Ignacio Taboada
Associate Professor
PhD in Physics and Astronomy, U. Pennsylvania. 2002
BSc Physics Cum Laude. U. Simon Bolivar. 1994
Research Interests

Experimental Particle Astrophysics. Neutrino astronomy with IceCube. TeV Gamma ray astronomy with HAWC.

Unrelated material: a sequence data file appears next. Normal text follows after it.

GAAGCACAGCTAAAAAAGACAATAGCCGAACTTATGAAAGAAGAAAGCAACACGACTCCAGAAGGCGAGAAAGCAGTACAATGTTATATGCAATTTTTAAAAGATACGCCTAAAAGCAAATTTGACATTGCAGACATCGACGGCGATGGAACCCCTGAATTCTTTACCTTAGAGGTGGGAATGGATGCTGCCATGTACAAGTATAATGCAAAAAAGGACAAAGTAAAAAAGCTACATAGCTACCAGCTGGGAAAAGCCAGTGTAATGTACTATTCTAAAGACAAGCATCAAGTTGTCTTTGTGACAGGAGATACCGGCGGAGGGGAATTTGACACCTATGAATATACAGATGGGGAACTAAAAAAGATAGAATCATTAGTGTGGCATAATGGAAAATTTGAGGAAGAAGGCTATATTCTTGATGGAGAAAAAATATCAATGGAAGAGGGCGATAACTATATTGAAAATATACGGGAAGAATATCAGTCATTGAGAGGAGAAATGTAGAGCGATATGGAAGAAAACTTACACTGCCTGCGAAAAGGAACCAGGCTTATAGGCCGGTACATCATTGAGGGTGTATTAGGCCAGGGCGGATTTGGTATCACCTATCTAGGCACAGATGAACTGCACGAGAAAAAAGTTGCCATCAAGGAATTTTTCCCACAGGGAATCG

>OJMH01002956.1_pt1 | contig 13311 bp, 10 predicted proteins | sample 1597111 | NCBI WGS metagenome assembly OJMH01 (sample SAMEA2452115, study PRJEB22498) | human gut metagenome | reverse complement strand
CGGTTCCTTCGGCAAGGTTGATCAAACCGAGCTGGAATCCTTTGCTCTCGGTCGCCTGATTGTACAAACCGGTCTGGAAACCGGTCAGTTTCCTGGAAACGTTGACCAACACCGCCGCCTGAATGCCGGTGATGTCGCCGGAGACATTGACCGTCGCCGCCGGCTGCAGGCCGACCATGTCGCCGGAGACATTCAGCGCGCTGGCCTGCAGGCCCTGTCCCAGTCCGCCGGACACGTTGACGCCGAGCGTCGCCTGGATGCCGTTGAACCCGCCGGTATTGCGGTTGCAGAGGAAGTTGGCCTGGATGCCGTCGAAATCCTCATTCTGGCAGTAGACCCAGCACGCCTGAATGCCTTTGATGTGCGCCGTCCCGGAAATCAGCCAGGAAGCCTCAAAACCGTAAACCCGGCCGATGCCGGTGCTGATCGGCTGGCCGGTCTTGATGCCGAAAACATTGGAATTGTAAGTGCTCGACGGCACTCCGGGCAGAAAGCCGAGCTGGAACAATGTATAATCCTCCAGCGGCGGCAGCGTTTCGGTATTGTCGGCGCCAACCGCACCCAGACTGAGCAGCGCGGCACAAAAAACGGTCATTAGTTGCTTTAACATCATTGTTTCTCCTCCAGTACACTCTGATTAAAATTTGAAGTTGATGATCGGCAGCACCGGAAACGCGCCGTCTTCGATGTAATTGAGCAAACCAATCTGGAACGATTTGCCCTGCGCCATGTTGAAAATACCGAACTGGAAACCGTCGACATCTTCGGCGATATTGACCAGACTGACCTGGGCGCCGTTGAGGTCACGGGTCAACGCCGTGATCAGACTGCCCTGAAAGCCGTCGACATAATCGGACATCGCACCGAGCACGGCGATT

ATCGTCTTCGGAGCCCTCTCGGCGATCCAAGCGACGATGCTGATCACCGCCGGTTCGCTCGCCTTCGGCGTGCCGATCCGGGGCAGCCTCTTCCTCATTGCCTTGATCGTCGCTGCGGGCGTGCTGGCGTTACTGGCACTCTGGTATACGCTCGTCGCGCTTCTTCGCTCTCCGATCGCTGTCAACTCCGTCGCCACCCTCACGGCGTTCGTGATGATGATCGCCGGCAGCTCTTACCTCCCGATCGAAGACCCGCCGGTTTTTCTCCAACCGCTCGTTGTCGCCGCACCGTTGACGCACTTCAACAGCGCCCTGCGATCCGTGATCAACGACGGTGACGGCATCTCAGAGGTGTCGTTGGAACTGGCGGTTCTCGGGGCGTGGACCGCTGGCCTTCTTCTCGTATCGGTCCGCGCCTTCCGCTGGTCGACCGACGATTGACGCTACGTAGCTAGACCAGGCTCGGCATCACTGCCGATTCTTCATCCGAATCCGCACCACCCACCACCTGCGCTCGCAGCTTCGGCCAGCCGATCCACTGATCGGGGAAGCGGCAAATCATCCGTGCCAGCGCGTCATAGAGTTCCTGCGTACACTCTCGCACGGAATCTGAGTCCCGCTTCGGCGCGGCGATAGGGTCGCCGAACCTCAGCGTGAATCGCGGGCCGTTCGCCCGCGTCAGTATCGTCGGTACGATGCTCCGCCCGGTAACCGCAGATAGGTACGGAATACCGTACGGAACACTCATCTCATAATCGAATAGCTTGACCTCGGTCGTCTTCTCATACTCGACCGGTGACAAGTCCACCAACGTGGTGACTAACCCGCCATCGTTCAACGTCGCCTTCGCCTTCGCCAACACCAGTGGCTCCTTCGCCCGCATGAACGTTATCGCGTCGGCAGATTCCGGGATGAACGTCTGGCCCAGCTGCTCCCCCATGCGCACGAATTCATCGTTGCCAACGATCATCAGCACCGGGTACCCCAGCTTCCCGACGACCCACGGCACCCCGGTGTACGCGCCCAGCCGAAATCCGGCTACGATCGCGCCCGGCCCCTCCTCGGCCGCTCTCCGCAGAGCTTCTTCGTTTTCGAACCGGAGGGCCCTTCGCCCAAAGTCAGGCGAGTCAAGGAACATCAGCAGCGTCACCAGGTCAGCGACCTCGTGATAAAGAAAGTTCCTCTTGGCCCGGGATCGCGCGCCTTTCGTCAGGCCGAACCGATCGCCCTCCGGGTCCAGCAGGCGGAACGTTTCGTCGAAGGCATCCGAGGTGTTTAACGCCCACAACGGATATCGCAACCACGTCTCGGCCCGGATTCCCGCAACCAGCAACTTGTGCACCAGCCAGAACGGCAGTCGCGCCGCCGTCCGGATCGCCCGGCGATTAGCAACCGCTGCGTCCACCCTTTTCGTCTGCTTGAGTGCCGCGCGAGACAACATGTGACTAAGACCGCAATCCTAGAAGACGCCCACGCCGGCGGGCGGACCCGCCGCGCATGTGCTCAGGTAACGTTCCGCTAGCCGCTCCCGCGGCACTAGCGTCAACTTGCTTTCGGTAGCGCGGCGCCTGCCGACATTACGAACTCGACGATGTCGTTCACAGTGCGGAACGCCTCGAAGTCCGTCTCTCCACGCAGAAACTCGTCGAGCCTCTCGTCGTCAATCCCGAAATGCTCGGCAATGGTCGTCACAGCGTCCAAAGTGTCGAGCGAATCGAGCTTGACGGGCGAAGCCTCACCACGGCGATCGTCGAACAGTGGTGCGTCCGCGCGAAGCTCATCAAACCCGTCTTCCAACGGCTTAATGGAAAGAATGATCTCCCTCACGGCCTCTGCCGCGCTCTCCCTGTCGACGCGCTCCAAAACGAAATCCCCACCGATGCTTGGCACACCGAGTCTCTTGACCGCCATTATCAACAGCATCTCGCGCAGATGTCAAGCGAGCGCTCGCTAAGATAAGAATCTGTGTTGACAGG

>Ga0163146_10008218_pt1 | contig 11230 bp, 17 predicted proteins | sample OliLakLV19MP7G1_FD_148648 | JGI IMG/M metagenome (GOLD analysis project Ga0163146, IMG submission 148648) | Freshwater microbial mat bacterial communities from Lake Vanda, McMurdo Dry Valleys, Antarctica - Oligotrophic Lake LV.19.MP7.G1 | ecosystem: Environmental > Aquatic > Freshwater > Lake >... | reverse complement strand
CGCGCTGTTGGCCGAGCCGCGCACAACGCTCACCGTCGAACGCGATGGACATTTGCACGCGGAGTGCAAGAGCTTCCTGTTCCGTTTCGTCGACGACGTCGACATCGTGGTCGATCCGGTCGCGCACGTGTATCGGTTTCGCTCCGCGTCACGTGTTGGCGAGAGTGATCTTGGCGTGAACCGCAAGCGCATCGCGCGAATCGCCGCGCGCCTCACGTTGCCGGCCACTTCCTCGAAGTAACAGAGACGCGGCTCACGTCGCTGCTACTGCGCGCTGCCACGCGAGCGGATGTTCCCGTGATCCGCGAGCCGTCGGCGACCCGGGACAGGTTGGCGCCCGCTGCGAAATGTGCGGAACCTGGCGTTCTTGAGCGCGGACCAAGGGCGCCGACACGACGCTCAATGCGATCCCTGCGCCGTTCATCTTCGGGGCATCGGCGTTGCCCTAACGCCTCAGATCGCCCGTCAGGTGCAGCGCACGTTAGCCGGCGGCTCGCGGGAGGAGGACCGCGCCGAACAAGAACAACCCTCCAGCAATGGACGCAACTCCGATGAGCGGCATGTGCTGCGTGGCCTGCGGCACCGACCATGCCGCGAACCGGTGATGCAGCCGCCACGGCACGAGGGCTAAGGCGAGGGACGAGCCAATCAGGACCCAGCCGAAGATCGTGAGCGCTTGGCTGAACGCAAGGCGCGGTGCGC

Via unknown mechanisms, some astrophysical sources can accelerate particles up to ten million times more than human-made accelerators. These subatomic particles (electrons, protons, nuclei) are called cosmic rays and have energies as high as that of a tennis ball served by a professional player! Because cosmic rays, being charged particles, are deflected in galactic and extra-galactic magnetic fields, we still do not know where they come from. Using secondary radiation produced by the cosmic accelerators, such as neutrinos or gamma ray rays we will discover the sources of high energy cosmic rays. I am a member of two large international collaborations that use neutrinos and gamma-rays as an astrophysical messengers. IceCube is a cubic kilometer neutrino all-sky telescope being built at the south pole. HAWC is a panoptic gamma-ray telescope proposed for construction in Mexico. Both IceCube and HAWC will study the northern hemisphere for TeV or higher sources of neutrinos and gamma-rays. Objects of interest include supernova remnants, gamma-ray bursts, active galactive nuclei, micro-quasars and more.